- episiotomies are fairly routine here - make sure you let them know if you don't want them to do one 'just in case'
-waterbirths don't really exist here, although you can spend your labour in a bath if your hospital provides them
- the bill can rack up quickly, make sure you understand exactly what your insurance covers and be prepared for the costs. DS was in NICU for a few days after birth and our total bill, if we hadn't had insurance, was over $50k.
You will also need to pick a paediatrician who will be your child's regular doctor - do this in advance, so you can put their name down on the various forms and your baby's notes will be sent to them directly. Again, you need to make sure they will accept your insurance.
There's a US version of One Born Every Minute, I think they showed it on UK TV, so you might want to see if you can track that down - I found it very informative.
Yes, find an ob/gyn, or find a midwife practice. You need to check with your insurance company that you are choosing one from their list if your policy has a preferred provider option (ppo), and you need to check if not a ppo that your chosen doctor or midwife group accepts your particular insurance. Insurance companies provide lists of medical professionals accepting their insurance so the process should start with the list. It is wise also to find out what hospitals the doctor or midwife has admitting privileges for. Usually, if there is a professional building attached to a hospital the doctors and midwives who see patients there will have admitting privileges in that hospital. Normally, a hospital pediatrician will see your baby in the hospital -- a lot of times that pediatrician will also have an office in the professional building and will put your baby on their books if they are accepting new patients or refer you to another if not.
My experience was to choose a university hospital and I found care there really excellent, with great attention paid to patient comfort and no real need to pack anything for the hospital more than a going home outfit for you and baby plus a few toiletries and items for comfort during labour. I had four doctor managed pregnancies and deliveries and one midwife managed. Pediatrician-wise, choosing the hospital pediatrician was the best thing I could have done. The nursing staff in the pediatrician office were excellent and could answer any questions over the phone. While my DCs all had very straightforward medical histories it was nice to know that a teaching professor was looking over their charts, listening to their breathing, advising on feeding, etc.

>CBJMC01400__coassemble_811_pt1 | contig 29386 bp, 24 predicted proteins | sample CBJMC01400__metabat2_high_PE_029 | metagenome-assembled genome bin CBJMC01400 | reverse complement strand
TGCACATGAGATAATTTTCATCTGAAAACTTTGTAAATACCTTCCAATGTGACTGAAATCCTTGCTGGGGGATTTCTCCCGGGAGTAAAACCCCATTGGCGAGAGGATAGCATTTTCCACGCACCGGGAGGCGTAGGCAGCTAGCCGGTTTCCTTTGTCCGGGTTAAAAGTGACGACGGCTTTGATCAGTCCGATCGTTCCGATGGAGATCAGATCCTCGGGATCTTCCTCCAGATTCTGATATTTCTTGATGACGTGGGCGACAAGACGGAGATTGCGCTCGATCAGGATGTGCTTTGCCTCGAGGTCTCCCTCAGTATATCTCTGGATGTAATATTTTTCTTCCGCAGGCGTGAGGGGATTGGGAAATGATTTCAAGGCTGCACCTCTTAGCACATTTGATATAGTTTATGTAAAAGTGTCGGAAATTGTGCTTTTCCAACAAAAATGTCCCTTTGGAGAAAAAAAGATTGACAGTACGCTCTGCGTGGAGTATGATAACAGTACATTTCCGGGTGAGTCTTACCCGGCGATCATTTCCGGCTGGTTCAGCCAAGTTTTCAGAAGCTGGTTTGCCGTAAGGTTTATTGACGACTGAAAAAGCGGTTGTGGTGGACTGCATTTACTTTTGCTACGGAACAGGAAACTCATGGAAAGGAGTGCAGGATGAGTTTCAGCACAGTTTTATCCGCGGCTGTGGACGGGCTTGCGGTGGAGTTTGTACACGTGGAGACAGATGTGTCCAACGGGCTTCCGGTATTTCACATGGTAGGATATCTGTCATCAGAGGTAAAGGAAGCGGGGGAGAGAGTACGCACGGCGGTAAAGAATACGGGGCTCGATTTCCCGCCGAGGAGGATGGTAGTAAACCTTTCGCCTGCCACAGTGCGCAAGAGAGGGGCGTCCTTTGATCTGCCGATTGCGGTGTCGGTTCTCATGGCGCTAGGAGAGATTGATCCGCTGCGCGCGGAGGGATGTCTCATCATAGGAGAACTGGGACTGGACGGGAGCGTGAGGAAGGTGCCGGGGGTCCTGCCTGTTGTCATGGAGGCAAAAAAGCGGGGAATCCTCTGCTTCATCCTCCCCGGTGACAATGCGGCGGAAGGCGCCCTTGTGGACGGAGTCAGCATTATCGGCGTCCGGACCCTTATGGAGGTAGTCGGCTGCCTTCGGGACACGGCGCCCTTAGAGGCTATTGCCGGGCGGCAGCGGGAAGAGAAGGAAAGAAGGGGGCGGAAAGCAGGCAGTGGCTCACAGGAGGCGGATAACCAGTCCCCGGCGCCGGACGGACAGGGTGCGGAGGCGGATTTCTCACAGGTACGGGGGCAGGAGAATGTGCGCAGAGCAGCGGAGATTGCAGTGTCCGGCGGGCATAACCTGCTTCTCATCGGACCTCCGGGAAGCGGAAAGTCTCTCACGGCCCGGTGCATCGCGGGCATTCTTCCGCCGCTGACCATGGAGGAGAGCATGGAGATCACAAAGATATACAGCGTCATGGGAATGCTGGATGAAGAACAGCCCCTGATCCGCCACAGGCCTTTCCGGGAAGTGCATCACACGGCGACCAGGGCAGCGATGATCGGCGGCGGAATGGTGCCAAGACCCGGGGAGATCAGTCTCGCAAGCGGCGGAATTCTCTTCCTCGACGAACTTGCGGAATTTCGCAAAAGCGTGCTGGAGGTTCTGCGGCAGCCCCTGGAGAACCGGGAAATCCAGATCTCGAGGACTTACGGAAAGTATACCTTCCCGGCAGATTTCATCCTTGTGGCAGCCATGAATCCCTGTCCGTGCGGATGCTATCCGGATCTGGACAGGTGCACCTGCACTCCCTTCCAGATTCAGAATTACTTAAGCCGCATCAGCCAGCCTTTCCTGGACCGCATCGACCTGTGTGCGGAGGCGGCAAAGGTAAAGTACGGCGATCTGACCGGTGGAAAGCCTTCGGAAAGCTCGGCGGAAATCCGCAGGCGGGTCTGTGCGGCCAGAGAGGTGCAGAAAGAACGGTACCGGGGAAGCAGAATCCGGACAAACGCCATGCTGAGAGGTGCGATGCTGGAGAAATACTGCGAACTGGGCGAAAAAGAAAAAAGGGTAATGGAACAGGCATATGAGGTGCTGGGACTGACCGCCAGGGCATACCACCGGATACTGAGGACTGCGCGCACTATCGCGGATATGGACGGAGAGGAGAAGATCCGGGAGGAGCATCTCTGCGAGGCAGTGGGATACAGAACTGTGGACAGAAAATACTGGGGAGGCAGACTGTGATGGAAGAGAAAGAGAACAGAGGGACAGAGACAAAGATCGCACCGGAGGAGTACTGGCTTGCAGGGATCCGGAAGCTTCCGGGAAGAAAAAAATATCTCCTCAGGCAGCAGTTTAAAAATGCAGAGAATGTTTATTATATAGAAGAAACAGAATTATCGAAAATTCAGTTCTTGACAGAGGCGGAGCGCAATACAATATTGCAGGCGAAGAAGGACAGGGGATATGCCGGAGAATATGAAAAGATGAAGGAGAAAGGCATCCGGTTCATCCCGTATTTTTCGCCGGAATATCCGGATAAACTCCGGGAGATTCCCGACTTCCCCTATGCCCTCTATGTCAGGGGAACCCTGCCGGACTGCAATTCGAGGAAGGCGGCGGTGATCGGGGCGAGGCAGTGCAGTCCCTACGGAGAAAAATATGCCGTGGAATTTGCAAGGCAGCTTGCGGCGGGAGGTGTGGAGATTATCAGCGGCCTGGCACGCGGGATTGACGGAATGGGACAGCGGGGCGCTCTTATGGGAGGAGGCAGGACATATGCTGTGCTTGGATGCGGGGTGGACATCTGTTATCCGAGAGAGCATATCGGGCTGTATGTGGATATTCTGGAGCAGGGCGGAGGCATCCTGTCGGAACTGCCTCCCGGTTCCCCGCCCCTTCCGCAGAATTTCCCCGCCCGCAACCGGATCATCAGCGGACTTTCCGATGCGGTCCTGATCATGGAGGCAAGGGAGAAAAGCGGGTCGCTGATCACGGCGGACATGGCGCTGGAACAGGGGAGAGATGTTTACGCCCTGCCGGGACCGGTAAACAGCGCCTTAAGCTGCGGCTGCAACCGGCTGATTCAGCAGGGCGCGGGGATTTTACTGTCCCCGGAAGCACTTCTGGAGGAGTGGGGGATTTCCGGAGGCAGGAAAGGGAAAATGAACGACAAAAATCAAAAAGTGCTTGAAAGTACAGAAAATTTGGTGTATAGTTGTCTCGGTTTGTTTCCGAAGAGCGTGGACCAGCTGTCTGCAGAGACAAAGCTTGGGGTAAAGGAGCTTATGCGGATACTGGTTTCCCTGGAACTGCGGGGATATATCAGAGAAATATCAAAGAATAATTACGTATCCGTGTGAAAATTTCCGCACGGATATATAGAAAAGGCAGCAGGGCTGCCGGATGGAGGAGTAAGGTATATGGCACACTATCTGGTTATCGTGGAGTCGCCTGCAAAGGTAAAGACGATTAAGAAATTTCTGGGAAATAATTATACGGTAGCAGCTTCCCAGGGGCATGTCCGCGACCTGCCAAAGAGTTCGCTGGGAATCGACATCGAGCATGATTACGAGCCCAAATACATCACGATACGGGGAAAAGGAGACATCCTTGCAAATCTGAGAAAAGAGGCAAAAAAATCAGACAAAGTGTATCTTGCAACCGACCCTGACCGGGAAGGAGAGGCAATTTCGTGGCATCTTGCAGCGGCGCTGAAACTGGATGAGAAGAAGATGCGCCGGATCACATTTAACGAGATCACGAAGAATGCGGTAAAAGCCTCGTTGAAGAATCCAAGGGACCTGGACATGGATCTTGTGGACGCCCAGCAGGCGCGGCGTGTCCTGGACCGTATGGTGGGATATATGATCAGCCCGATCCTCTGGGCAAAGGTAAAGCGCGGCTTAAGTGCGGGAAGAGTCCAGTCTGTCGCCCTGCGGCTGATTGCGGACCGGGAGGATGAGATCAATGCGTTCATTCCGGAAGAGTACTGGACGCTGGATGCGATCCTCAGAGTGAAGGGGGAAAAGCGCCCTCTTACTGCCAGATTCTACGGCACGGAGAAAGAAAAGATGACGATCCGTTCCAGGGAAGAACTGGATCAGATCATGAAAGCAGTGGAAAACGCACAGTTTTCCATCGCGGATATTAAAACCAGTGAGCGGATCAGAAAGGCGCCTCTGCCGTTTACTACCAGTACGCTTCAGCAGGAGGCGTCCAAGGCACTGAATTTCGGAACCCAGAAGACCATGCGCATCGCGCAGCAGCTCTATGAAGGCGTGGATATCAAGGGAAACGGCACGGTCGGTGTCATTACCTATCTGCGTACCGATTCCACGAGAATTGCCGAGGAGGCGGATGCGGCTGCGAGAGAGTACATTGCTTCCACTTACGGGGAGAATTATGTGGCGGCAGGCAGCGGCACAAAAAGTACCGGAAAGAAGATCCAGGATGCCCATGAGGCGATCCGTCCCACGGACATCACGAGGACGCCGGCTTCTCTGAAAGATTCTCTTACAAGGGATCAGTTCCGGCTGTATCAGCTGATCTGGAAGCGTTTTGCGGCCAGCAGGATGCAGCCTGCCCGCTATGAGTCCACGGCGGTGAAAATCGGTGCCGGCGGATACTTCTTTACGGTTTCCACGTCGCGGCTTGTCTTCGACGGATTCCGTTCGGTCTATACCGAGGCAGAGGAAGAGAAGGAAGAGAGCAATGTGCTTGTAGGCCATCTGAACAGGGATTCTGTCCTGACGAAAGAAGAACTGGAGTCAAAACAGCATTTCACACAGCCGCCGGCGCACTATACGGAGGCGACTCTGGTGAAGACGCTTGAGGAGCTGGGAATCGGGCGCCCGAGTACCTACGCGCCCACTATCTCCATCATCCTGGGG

Then you need to call and see if they can fit you onto their books.
An epidural canula can be inserted during the 'window of opportunity' phase of labour, and then you have the option of going ahead with epidural pain relief if you want it later, or you have the option of being partially numbed but conscious if you end up with a cs. There is also a walking epidural option that allows more freedom of movement while still affording pain relief. Important to remember that an epidural is the only form of pain relief given -- no gas and air, no Tens. While episiotomies may look horrible, a controlled cut is favoured over a tear in the US and stitching and nursing care afterwards are generally excellent as that is what staff are used to doing so recovery is normally quick and straightforward. They give you icepacks for your fanny and are very good about infection risk. (Plus maternity pads -- you don't buy or bring your own)